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Under-utilised FG Properties

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THE Federal Government sets bad examples in managing public assets. The abandoned buildings in Lagos that ministries and other establishments used before re-locating to Abuja stand tall in challenging government to act.

Some of the buildings are the 25-storey Independence Building, Ministry of Education, the National Assembly Complex at Tafawa Balewa Square and the 37-storey NECOM House on Marina, said to have been sold for a mere N4 billion. Others are the NITEL Building, former Supreme Court Building, former Navy Headquarters on Marina, which the Ministry of Foreign Affairs once used, the NNPC Complex in Ikoyi, NITEL offices at Falomo and Iponri and the uncompleted NPF Building at Okokomaiko, off the Lagos-Badagry Expressway.

Other less known buildings are government guest houses, on Bar Beach, and staff quarters in Ikoyi and other reserved areas nationwide.

The closest government came to using its buildings was seven years when it concessioned the Federal Secretariat Complex in Ikoyi. The edifices have remained abandoned due largely to unresolved tax issues between the Federal and Lagos State governments. The concessionaire wanted to convert the edifices into a residential estate, a move which Lagos town planning regulations stalled.

Governor Babatunde Fashola of Lagos State told an audience at a town hall meeting that abandoned Federal Government properties served as hideouts for armed robbers and miscreants, popularly called Area Boys. “These buildings attract criminals and miscreants who use them as hideouts for planning criminal activities and sharing their ill-gotten loot,” Fashola said.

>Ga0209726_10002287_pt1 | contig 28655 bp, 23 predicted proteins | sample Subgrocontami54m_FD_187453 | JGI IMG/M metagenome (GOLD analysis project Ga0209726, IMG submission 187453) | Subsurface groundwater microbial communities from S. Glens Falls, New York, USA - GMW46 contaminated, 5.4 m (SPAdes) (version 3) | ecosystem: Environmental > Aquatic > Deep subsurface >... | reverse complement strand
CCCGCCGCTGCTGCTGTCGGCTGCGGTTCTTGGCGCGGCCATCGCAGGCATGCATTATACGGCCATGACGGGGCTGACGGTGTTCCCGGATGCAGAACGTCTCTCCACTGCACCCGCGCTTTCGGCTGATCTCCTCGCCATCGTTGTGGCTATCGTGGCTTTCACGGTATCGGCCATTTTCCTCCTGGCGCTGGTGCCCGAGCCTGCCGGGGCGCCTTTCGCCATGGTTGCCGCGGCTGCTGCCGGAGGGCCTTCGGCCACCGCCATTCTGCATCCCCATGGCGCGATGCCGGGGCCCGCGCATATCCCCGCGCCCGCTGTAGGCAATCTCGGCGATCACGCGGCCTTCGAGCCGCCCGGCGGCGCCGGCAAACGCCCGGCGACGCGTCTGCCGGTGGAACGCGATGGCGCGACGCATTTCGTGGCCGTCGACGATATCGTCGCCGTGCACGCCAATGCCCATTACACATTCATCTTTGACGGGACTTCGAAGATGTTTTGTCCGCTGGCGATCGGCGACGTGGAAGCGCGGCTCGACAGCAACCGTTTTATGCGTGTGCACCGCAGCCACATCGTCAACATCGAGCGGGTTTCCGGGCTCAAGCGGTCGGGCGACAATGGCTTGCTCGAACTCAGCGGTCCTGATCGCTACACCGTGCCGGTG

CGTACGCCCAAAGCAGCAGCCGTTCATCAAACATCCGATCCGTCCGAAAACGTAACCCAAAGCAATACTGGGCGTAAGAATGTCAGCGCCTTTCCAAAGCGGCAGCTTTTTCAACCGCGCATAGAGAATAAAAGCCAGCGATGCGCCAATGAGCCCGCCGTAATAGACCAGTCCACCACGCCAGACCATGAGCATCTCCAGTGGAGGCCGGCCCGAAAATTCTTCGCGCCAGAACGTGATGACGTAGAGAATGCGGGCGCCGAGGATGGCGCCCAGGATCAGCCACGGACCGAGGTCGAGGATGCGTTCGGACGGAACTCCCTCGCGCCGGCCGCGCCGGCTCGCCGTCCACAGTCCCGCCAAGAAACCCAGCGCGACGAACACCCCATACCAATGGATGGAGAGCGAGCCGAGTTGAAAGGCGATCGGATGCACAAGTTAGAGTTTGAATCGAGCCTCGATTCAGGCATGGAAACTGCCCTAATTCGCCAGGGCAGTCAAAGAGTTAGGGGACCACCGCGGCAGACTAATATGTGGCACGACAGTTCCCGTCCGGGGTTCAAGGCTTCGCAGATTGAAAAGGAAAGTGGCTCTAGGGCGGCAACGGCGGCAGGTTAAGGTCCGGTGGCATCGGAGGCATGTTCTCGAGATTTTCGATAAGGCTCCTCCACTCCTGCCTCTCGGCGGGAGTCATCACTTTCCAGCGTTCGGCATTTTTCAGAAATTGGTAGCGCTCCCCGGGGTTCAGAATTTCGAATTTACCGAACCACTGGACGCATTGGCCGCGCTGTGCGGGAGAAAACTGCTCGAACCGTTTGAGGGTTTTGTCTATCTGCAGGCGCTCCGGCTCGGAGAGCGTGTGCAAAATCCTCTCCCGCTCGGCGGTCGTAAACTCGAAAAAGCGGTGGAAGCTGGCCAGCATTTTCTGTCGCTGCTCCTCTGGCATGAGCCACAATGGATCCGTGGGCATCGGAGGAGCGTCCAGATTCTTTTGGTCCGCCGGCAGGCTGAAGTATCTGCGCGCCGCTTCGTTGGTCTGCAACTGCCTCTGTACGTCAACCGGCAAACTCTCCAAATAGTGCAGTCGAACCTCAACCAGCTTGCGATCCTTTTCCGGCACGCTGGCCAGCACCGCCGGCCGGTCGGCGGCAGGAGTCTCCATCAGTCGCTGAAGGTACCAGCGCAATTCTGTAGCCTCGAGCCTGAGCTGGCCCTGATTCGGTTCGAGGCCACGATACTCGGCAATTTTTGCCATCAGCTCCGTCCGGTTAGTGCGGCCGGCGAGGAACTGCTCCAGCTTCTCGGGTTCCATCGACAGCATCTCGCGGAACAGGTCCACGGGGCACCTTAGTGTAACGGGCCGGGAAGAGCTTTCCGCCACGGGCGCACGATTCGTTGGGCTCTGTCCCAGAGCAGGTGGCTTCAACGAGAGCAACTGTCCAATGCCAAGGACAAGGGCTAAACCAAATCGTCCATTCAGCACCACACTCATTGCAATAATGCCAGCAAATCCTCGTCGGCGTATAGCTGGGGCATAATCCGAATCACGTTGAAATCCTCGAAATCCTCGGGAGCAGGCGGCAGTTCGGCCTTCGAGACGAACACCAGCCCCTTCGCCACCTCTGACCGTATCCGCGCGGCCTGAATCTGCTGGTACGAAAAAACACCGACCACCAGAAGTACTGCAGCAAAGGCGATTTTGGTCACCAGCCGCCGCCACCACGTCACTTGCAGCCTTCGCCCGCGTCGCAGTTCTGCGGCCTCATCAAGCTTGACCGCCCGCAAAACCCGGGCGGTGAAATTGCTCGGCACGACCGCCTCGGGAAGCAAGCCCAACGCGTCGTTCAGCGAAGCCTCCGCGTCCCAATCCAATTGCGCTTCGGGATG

The Forum of Lagos Elders, whose membership includes Oba Rilwanu Akiolu, a former Deputy Inspector General of Police, and former Federal Commissioner of Works, Chief Femi Okunnu, made a strong case for the buildings, some of which are national monuments, to be handed over to the Lagos State Government.

We see the continued under-utilisation or outright abandonment of properties which should be generating substantial income for the Federal Government as a waste. It should be addressed. Private owners of similar properties make profit from rents.

However, we do not agree with handing over the properties to Lagos State since other States, and local governments are co-owners. Dialogue between the Federal Government, Lagos State on how best to put these buildings into effective use is one of the options to explore.

Alternatively, the government should sell the properties to interested corporate organisations that are better positioned to make good use of them. The continued abandonment of the buildings is an avoidable waste. Moreover, the longer they are in that state, they lose value, and become environmental and security threats to their locations.

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